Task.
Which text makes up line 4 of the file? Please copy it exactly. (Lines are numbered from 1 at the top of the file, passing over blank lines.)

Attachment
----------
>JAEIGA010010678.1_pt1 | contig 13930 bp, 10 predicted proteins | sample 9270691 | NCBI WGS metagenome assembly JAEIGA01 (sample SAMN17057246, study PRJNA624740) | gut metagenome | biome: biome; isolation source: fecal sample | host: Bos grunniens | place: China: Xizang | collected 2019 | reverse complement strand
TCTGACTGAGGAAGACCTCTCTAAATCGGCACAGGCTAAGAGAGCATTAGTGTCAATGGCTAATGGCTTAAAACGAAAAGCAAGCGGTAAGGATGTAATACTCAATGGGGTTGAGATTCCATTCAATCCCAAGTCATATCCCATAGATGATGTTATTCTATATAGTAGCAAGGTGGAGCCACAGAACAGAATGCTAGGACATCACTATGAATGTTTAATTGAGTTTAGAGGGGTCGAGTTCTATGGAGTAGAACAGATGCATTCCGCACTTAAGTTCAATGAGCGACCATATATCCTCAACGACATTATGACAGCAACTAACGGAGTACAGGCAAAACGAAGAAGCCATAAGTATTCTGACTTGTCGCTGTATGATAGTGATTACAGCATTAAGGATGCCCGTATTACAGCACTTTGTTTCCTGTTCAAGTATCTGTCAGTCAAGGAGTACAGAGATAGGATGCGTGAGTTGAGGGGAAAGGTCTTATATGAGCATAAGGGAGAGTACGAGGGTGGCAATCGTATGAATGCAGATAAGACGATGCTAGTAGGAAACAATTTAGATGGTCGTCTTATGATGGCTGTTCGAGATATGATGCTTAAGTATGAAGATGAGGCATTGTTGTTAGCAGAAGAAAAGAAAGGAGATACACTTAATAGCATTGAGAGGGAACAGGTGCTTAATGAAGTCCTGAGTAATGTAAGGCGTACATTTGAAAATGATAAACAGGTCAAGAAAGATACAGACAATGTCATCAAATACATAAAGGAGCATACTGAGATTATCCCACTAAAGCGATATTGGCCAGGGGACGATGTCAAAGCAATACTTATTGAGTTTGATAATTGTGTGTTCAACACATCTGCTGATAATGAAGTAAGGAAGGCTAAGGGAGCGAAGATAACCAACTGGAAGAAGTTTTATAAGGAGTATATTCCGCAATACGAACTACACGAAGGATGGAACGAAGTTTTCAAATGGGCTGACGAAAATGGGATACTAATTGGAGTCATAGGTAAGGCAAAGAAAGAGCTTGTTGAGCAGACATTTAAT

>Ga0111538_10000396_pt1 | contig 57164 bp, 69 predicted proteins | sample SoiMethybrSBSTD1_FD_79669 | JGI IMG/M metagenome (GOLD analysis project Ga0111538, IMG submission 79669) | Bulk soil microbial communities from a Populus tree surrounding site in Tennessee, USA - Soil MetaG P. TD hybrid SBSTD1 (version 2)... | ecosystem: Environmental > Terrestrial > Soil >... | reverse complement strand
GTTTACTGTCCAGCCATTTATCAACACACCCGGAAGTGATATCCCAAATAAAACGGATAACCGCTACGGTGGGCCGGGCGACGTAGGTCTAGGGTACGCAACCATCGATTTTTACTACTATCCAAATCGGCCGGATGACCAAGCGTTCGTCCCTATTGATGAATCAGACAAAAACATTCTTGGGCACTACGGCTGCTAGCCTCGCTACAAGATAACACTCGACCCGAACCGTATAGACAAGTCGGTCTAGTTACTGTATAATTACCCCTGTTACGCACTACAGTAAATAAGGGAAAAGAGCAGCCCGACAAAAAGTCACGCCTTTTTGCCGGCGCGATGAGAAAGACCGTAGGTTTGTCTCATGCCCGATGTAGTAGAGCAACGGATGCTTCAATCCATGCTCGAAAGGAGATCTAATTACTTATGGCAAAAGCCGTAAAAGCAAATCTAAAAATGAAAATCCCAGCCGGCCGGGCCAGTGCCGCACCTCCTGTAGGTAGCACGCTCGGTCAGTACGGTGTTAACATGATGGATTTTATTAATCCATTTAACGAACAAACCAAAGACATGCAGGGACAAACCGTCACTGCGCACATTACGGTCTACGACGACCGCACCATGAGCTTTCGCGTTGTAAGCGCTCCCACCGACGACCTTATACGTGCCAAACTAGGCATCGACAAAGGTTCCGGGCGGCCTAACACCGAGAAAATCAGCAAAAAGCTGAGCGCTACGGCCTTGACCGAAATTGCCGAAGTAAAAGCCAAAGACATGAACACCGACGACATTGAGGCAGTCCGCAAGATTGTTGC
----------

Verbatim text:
GTTTACTGTCCAGCCATTTATCAACACACCCGGAAGTGATATCCCAAATAAAACGGATAACCGCTACGGTGGGCCGGGCGACGTAGGTCTAGGGTACGCAACCATCGATTTTTACTACTATCCAAATCGGCCGGATGACCAAGCGTTCGTCCCTATTGATGAATCAGACAAAAACATTCTTGGGCACTACGGCTGCTAGCCTCGCTACAAGATAACACTCGACCCGAACCGTATAGACAAGTCGGTCTAGTTACTGTATAATTACCCCTGTTACGCACTACAGTAAATAAGGGAAAAGAGCAGCCCGACAAAAAGTCACGCCTTTTTGCCGGCGCGATGAGAAAGACCGTAGGTTTGTCTCATGCCCGATGTAGTAGAGCAACGGATGCTTCAATCCATGCTCGAAAGGAGATCTAATTACTTATGGCAAAAGCCGTAAAAGCAAATCTAAAAATGAAAATCCCAGCCGGCCGGGCCAGTGCCGCACCTCCTGTAGGTAGCACGCTCGGTCAGTACGGTGTTAACATGATGGATTTTATTAATCCATTTAACGAACAAACCAAAGACATGCAGGGACAAACCGTCACTGCGCACATTACGGTCTACGACGACCGCACCATGAGCTTTCGCGTTGTAAGCGCTCCCACCGACGACCTTATACGTGCCAAACTAGGCATCGACAAAGGTTCCGGGCGGCCTAACACCGAGAAAATCAGCAAAAAGCTGAGCGCTACGGCCTTGACCGAAATTGCCGAAGTAAAAGCCAAAGACATGAACACCGACGACATTGAGGCAGTCCGCAAGATTGTTGC